Dale H. Schunk
This is an advance summary of a forthcoming article in the Oxford Research Encyclopedia of Education. Please check back later for the full article.
Cognitive regulation refers to the self-directed regulation of cognitions (thoughts, beliefs, affects) toward the attainment of goals. Cognitive regulation can occur before individuals engage in tasks, while they are working on them, during pauses, and when tasks are completed while individuals reflect on their performances. Researchers have addressed which cognitive regulation processes are used during various phases of task engagement; how these processes differ among individuals due to ability, achievement levels, and development; how cognitive regulation processes operate during task engagement; and which interventions can effectively help persons become better cognitive regulators.
Research findings imply that teachers and others can help individuals improve their cognitive regulation skills. Some important processes are goal-setting, strategy use and adaptation, monitoring of cognition and performance, motivation (e.g., self-efficacy), and self-evaluation. Effective interventions expose students to models displaying these skills and provide for practice with feedback. Limitations of the present research should be addressed: most research has been conducted in controlled or formal settings such as classrooms. More research is needed in less-formal settings such as in out-of-school settings and during mentoring interactions. Additional research is needed on how cultural differences may affect cognitive regulation. Research is needed involving technology, because the effective use of technology can assist the development of cognitive regulation.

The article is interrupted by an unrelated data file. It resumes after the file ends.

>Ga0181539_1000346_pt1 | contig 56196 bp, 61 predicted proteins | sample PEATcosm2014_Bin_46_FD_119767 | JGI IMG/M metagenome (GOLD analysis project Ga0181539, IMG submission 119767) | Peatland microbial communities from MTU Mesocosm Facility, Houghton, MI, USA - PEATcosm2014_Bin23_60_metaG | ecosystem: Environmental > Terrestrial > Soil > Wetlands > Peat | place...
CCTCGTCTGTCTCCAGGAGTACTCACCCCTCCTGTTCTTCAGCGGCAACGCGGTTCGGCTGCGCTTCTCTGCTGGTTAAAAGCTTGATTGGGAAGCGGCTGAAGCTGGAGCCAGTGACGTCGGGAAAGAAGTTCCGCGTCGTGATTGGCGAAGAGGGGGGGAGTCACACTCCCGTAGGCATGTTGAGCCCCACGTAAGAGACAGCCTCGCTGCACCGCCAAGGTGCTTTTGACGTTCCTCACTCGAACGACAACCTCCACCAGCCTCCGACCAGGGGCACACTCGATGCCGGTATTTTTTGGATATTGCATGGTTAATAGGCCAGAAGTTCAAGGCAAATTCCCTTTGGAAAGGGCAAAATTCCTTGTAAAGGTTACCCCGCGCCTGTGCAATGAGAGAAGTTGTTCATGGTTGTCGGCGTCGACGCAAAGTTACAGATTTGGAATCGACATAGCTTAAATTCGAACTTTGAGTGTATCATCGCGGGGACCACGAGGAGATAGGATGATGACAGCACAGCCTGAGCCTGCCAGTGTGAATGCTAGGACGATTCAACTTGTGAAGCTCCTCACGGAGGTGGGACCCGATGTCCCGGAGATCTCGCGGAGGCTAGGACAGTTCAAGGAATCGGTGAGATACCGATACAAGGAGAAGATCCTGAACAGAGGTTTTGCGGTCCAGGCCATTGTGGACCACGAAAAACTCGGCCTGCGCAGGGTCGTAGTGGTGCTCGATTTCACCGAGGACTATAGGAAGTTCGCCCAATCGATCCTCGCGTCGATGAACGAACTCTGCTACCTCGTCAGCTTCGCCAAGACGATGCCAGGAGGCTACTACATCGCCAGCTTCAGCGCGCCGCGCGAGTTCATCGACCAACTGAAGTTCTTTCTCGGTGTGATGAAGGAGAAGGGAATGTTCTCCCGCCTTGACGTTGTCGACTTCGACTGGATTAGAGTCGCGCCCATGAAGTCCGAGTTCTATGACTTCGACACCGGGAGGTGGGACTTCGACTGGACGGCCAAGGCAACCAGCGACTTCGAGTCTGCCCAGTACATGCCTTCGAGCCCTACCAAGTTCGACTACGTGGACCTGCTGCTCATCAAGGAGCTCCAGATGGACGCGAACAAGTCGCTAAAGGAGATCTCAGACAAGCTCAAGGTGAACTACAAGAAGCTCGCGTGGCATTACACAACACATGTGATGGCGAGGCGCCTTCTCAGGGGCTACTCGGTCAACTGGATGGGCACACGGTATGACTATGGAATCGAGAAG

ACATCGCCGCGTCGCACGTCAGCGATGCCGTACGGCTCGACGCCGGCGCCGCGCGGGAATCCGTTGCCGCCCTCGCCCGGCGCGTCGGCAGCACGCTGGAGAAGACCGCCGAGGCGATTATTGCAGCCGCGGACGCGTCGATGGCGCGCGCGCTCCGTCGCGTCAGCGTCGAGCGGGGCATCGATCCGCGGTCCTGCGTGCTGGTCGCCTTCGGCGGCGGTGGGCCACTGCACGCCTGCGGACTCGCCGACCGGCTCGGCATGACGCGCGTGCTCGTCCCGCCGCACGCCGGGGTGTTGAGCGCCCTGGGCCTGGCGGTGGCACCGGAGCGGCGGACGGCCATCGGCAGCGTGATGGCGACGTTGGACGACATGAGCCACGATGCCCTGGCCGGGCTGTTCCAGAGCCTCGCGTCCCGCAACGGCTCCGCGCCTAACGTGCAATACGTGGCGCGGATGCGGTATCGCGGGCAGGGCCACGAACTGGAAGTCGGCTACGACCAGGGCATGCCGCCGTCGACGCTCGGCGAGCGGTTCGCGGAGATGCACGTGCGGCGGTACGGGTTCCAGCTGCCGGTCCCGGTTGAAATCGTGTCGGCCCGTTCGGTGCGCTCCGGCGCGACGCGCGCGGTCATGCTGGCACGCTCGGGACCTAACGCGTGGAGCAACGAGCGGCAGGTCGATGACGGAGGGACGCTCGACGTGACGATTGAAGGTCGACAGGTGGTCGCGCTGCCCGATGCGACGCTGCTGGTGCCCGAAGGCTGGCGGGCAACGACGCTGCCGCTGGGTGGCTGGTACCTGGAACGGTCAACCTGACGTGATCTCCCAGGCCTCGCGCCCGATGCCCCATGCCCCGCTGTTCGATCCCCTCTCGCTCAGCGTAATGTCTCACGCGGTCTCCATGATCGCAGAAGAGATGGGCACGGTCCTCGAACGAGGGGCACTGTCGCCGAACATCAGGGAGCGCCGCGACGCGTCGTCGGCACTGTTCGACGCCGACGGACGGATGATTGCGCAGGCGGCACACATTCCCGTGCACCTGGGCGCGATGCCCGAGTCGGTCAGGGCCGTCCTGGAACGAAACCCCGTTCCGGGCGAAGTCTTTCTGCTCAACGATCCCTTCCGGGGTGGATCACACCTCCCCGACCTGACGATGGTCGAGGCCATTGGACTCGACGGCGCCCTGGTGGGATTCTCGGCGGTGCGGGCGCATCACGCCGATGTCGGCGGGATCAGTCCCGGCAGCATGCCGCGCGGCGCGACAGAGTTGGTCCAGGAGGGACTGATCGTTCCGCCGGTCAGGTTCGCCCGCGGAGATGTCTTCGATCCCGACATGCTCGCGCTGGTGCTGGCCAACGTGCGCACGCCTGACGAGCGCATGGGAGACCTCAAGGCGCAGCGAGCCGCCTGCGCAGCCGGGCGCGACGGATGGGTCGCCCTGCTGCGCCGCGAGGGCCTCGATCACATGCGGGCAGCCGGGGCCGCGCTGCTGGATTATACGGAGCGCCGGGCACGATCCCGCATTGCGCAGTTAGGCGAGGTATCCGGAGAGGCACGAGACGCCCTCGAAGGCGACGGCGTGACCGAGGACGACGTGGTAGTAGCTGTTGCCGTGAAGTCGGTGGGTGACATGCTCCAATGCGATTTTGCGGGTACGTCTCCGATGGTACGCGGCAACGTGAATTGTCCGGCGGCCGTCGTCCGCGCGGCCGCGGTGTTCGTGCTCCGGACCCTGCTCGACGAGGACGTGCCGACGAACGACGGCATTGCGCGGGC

Diana Milstein, Angeles Clemente, and Alba Lucy Guerrero
There are epistemological, methodological, and textual dimensions of collaborative educational ethnography (CEE) in Latin America that have spread and consolidated over the last twenty-five years. The beginnings of CEE were marked by sociopolitical struggles (social resistance movements and repressive dictatorships) but also were enlightened by thinkers like Fals Borda and Freire, who foresaw social transformation through a theory/action/participation tie. The result was several educational ethnographic studies carried out by groups of researchers working in networks. To a large extent, they aimed to problematize contradictions between official school education and the sociocultural realities of teachers and students. This type of research also aimed to understand and intervene in social change processes, which encouraged the incorporation of teachers as researchers in ethnographic studies. Teachers’ participation in research processes opened debates about fieldwork, but more particularly about relationships between researchers and interlocutors. In short, the history of CEE in Latin America reveals a marked development of collaboration, from being enacted but not made explicit in the written ethnographic report to open, explicit, and declared participation of nonacademic collaborators of all sorts: teachers, children, youngsters, indigenous communities, and so on.